Florida-bound colt stops, wins

The 3-year-old colt Berry Parkway made a profitable stopover at Laurel Park yesterday on his way to Florida.

The horse rejoined the local stable of trainer John Salzman after spending the summer at Chicago-area tracks under the care of John "Jumbo" Gural.


Despite a radical rise in class -- the horse was beaten in a condition allowance race in his last start at Hawthorne Race Course -- Berry Parkway deftly handled added-money company as a 14-1 long shot yesterday in the 10-furlong Japan Racing Association Stakes on firm turf.

Reserved off an agonizingly slow pace, which looked like the running of a three-mile steeplechase at Fair Hill, Berry Parkway assumed the lead at the top of the stretch and drew off under jockey Rick Wilson to a 4 1/2 -length victory over second choice Myrmidon.


The $30,000 first-place prize money nearly doubled the horse's career earnings.

"John [Salzman] said this horse doesn't like to be in front, so I tried to keep him back a bit. It was hard since they were going so slow," Wilson said. "I didn't want to fight him and throw him down. Finally, on the backside, he settled. He was still pulling on the bit, but was going along easily enough."

The pace was so strange that Honorable Flight, who had never been on the lead in his life, assumed the role of pacesetter, pressed by New York invader Little Fran.

Wilson was not the only jockey having trouble restraining his horse.

Mark Johnston on favored Jimlew, who finished fifth, said: "Everything seemed to go wrong. This is the kind of horse that likes to stay back 10 or 12 lengths off the pace. But they went three quarters in 1:14 and change, so it caused some problems."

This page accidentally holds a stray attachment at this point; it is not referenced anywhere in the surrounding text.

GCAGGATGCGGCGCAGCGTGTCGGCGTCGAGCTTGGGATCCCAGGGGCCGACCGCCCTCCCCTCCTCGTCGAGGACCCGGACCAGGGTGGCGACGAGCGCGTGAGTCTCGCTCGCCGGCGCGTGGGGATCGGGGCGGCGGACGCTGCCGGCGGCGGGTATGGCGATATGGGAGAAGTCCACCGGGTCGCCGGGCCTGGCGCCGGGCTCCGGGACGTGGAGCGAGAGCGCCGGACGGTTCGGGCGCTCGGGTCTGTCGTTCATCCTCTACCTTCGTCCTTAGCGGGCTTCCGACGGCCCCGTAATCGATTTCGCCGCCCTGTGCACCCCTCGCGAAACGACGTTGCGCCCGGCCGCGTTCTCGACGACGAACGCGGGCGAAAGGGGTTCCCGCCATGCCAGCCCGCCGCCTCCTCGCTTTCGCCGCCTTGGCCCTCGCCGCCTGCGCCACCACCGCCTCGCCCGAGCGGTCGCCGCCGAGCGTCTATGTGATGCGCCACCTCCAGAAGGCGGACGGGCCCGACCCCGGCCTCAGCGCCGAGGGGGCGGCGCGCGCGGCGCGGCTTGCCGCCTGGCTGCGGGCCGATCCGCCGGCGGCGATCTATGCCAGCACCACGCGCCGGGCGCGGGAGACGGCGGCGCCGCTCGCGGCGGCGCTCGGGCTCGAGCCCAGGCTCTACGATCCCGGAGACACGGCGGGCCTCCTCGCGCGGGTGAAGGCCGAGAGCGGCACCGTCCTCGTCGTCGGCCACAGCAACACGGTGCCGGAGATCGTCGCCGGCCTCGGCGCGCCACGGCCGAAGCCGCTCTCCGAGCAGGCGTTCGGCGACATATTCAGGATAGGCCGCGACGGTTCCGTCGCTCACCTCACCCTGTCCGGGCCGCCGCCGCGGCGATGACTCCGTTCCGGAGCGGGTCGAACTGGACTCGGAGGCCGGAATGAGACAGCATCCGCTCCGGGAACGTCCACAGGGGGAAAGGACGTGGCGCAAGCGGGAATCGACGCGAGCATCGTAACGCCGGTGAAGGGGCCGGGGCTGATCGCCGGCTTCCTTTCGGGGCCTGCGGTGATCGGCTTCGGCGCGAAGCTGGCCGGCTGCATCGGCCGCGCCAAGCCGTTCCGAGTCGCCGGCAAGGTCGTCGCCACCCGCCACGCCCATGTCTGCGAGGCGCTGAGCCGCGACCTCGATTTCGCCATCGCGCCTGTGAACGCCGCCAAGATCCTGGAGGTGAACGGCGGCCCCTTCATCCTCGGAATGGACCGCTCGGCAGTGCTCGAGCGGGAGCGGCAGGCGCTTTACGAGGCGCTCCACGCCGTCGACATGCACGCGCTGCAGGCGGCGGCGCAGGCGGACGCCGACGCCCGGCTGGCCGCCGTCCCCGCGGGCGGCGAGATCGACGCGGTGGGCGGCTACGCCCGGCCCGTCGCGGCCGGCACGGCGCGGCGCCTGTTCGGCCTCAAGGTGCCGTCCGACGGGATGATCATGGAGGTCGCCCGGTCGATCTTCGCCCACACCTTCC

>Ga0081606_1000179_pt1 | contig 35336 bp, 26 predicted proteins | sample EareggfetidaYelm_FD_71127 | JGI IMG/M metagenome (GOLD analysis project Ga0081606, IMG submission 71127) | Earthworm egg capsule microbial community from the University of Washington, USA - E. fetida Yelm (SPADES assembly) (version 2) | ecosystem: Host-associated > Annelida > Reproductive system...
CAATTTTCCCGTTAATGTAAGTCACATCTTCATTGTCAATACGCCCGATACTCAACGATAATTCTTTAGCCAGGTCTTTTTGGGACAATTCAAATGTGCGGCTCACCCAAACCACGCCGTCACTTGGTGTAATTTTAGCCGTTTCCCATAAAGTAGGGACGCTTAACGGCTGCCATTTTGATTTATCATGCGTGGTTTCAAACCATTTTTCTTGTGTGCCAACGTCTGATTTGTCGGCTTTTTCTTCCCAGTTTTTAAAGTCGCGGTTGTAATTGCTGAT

If the slow pace rattled some of the equine as well as human contestants, it worked well for Wilson, who had plenty of horse left for a strong finish.

The horse's victory was not entirely unpredictable. Berry Parkway is a son of good grass sire, Kris S., who also produced Breeders' Cup Turf winner Prized as well as such other main track standouts as Brocco and Hollywood Wildcat.

Salzman started out with the horse last year at 2. "Then he bucked his shins, so we sent him to the farm," Salzman said. "The owner [Carl Schwietert] lives in Chicago and wanted to see his horse run, so he shipped him to Arlington Park. I got him back about three weeks ago because he's a grass horse and I'm going to Gulfstream Park for the winter."


Salzman is splitting his string, leaving 28 horses at Laurel but shipping another 20 to Florida. The outfit is especially well-known for its prowess with 2-year-olds but lately has added a turf flair to its resume.

In addition to Berry Parkway, Salzman has won recent grass stakes with Gulf Dream (Vanlandingham Stakes) and Tee Kay (Martha Washington Stakes).

The late-season shuffling of stables on the Maryland circuit has begun. It's been intensified this year since Pimlico Race Course is shutting down for training on Dec. 1.

Vinnie Blengs became the first major outfit to leave Laurel for the winter, shipping his large string to Gulfstream Park last week. Pimlico-based Dick Delp takes over Blengs' Laurel barn.

Wilson said he is thinking about riding in Florida this winter. He has parted company with Ben Perkins Sr., who rode Wilson as stable jockey during the Gulfstream meet.

"But John [Salzman] wants me to go down there as well as a couple of other outfits like Sonny Hine, so I'm thinking about it," Wilson said.


NOTES: Ben Perkins Jr., trainer of runner-up Myrmidon, said that another one of his runners, Meritocrat, who finished 10th in the Breeders' Cup Sprint, has been sent to Dubai to race for his owner, Sheikh Mohammed al Maktoum. . . . John Scanlan, trainer of beaten favorite Jimlew, has changed his plans for the winter. Instead of shipping 20 head to the Fair Grounds track in New Orleans for the winter, he's going to Florida. "I'll stable at Hialeah," Scanlan said. "There weren't enough stakes that fit my horses in Louisiana."